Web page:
The SOC estimation based on lithium concentration is given in Eq. (3):

$SOC~ \left(t\right)=\frac{3}{LD^{3}}\int _{0}^{L}\int _{0}^{D}r^{2}\frac{C_{s}\left(x,r,t\right)}{C_{s,~ \max }}dt\,dx$


$C_{s}\left(x,r,t\right)$: phase concentration in $x$ and $r$ directions

$C_{s,\max }$ : maximum concentration in solid phase

$L$ : thickness of electrode

$D$ : radius of electrode.

The basic difference between a lithium-ion and a lithium-polymer battery is only the separator. As shown in Fig. 1, a separator is arranged in between negative and positive electrodes. In a lithium-ion battery, the separator is a porous material, and in a lithium-polymer battery, the separator is a polymer material. A comparison can be made between these two types of batteries based on the temperature and operation of the battery. The remaining parameters are all the same.

Fig. 1. Model of Lithium Battery.

2.2 Battery SOC Estimation with Equivalent Circuit Model

The battery SOC can be estimated by an equivalent circuit model. In this case, we considered a basic Thevenin equivalent circuit model and describe it below, as shown in Fig. 2.

This model has three components:

(i) an equilibrium potential E

(ii) an internal resistance Ri having two components R$_{1}$ and R$_{2}$

(iii)~an effective capacitance that characterizes the transient response of charge i$_{0}$ and i$_{1}$ .

Discharging of the battery follows the constant current method [11]. The equilibrium potential, terminal voltage, and degradation of the battery and corresponding equations are given in Eqs. (4) to (6):

$V\left[i\left(t\right),T\left(t\right),t\right]=\sum _{k=0}^{n}C_{k}DoD^{k}\left[i\left(t\right),T\left(t\right),t\right]+E$
$\text{Degradation}=\frac{1}{C_{q}}\int _{0}^{t}\propto \left[i\left(t\right)\right].\beta \left[T\left(t\right)\right].i\left(t\right)dt $


$C_{k}$ : coefficient of Kth-order term in polynomial

$E$ : equilibrium potential

$\beta \left(T\right)$ : temperature factor

$\propto \left(T\right)$ : discharge rate

$R$ {\quad}: internal resistance difference $\left(R_{2}-R_{1}\right)$

$V$ {\quad}: terminal voltage difference $\left(V_{0}-V_{1}\right)$

$i\left(t\right)$ {\quad}: discharged capacity difference $\left(d_{2}-d_{1}\right)$

The cycling capacity degradation is expressed by following general equations [12]. The DOD of a battery is also an important parameter to estimate the life of battery. The SOC must be checked at 100%. SOC and DOD are the important parameters to check the battery state. DOD is inversely related to SOC: as DOD increases, SOC decreases. SOC for a battery is expressed with the Coulomb count as:

$SOC\left(t\right)=SOC\left(t-1\right)+\int _{0}^{t}\frac{I\left(t\right)}{C_{q}}dt$

where $Q_{t}$ is the Coulomb count and is expressed as:

$Q_{t}=\int _{0}^{t}I\left(t\right)dt$

$SOC\left(t-1\right)=1$ is the condition of a battery in a charged state, and from Eqs. (7) and (8), SOC is given as (9) based on the collected Coulomb count:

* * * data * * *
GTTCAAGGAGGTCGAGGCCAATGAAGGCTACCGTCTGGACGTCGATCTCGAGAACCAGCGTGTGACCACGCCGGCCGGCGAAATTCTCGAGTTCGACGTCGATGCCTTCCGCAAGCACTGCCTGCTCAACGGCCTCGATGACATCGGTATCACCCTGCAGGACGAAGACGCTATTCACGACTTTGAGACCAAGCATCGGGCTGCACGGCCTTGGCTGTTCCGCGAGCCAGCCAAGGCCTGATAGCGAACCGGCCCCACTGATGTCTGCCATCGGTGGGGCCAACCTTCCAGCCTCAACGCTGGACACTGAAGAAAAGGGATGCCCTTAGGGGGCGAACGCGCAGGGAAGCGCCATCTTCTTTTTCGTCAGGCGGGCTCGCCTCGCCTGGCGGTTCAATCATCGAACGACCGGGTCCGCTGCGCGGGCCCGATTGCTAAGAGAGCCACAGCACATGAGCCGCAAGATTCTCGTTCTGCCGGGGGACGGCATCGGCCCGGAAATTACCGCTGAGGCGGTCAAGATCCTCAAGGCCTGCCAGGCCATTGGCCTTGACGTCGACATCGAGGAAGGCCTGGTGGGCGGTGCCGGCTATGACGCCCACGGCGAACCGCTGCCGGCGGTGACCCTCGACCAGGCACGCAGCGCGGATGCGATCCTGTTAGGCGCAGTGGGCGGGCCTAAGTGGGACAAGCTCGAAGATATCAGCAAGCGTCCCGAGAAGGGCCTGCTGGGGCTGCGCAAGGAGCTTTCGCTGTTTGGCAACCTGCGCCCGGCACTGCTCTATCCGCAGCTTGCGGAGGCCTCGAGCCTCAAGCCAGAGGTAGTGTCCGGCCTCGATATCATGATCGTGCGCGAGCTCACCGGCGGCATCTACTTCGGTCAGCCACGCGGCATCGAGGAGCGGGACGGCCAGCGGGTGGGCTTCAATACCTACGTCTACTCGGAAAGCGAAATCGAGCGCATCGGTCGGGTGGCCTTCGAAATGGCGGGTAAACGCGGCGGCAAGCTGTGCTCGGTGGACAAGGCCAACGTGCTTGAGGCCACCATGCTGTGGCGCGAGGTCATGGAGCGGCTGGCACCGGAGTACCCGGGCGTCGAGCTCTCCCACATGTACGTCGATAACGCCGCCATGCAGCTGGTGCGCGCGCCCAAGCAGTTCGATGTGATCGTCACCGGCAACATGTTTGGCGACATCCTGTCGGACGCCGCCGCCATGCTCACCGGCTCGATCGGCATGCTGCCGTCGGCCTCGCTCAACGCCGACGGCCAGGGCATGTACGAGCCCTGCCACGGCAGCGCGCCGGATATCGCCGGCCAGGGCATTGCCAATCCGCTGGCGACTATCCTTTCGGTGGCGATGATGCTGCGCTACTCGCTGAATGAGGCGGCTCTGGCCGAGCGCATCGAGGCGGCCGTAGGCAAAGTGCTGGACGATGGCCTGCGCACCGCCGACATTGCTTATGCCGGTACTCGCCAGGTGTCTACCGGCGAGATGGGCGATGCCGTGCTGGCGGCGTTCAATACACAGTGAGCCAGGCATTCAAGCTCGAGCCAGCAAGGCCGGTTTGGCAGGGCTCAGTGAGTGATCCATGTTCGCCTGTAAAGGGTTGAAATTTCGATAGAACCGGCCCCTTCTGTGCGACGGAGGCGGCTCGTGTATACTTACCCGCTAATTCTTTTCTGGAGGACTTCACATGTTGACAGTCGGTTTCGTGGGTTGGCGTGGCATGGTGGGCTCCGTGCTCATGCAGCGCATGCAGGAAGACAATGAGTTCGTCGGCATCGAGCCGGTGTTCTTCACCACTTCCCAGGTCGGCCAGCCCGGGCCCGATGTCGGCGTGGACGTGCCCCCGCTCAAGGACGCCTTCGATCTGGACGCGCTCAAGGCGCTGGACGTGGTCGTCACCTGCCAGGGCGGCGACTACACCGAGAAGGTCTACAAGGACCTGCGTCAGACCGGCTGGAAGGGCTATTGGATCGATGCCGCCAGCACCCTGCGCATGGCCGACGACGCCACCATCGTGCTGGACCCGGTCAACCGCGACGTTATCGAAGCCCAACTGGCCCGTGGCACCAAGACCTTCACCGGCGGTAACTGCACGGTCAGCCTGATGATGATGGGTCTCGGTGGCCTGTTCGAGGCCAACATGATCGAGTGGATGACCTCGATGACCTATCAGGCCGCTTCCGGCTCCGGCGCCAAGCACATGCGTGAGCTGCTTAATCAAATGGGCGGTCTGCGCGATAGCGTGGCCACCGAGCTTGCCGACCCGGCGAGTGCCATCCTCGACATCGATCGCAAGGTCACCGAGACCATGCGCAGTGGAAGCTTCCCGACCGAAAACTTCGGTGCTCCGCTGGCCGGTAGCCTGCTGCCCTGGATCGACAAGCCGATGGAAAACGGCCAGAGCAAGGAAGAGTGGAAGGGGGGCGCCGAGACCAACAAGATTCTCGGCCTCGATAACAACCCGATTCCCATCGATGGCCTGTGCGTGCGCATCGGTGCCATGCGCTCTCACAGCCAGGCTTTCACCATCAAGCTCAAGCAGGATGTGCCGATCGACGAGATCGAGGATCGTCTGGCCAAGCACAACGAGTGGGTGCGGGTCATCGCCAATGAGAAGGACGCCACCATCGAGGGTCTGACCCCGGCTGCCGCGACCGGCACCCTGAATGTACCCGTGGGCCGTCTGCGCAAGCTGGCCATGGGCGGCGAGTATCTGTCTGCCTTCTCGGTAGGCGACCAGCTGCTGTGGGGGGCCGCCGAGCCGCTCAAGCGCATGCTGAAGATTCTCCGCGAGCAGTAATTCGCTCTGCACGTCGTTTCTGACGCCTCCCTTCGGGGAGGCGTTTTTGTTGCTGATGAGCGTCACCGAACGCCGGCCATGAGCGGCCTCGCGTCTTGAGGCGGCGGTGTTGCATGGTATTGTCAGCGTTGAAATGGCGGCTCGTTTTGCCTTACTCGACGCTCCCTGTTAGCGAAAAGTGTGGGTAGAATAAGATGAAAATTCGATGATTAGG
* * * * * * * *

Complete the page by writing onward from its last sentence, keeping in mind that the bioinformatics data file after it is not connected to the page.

$SOC~ \left(t\right)=1-\frac{Q_{t}}{C_{q}}$


$Q_{t}$ : Coulomb count

$C_{q}$ : total capacity of battery.

Battery life completely depends on SOC and DOD parameters. The degradation of the battery after performing charge and discharge is called aging. Hence, aging of the battery is based on the following parameters,

$Battery Life=f(SOC, DOD)$

If the DOD is large, the capacity of a battery will degrade very fast. High charge and discharge rates will rapidly increase degradation. For example, if one wants to calculate the remaining battery life, then one must consider that the number of cycles charged (SOC) and discharged (DOD) that the battery has undergone should be known. The battery DOD is identified by the SOC condition.

The electrochemical reactions in the battery are given as current, electrons, and resistance variables with respect to time. Based on these reactions, heat is also generated from the battery, and according to the state of heat, a battery must be arranged for charging and discharging to conduct experiments.

Fig. 2. Basic Thevenin Equivalent Circuit Model.

2.3 Temperature Effects in battery

When a cell is charged or discharged, the temperature of the cell varies, and accordingly, ion diffusion in the solid is affected. The temperature of a cell as an energy equation under isothermal conditions is [13]:

$\rho C_{p}\frac{\partial T}{\partial t}=\left(Q_{gen}-q\right)$


$\rho $ : density of the cell

$C_{p}$ : heat capacity of the cell

$Q_{gen}$ : heat generation rate per unit volume.

Heat flux between a cell and the surroundings is expressed as:

$q=~ \frac{h}{d}\left(T-T_{a}\right)$


$h$ : heat transfer coefficient

$d$ : thickness of cell

$T_{a}$ : ambient temperature

A battery will generate heat during charge or discharge operations. These operations will be calculated based on a voltage difference such as the one between the OCV (open circuit voltage) and terminal voltage. In general, heat generation is expressed as a sum of reversible and irreversible heat generation terms. The irreversible heat source term is the difference between the voltage and OCV. The reversible heat source term is the change of entropy of OCV over a given temperature.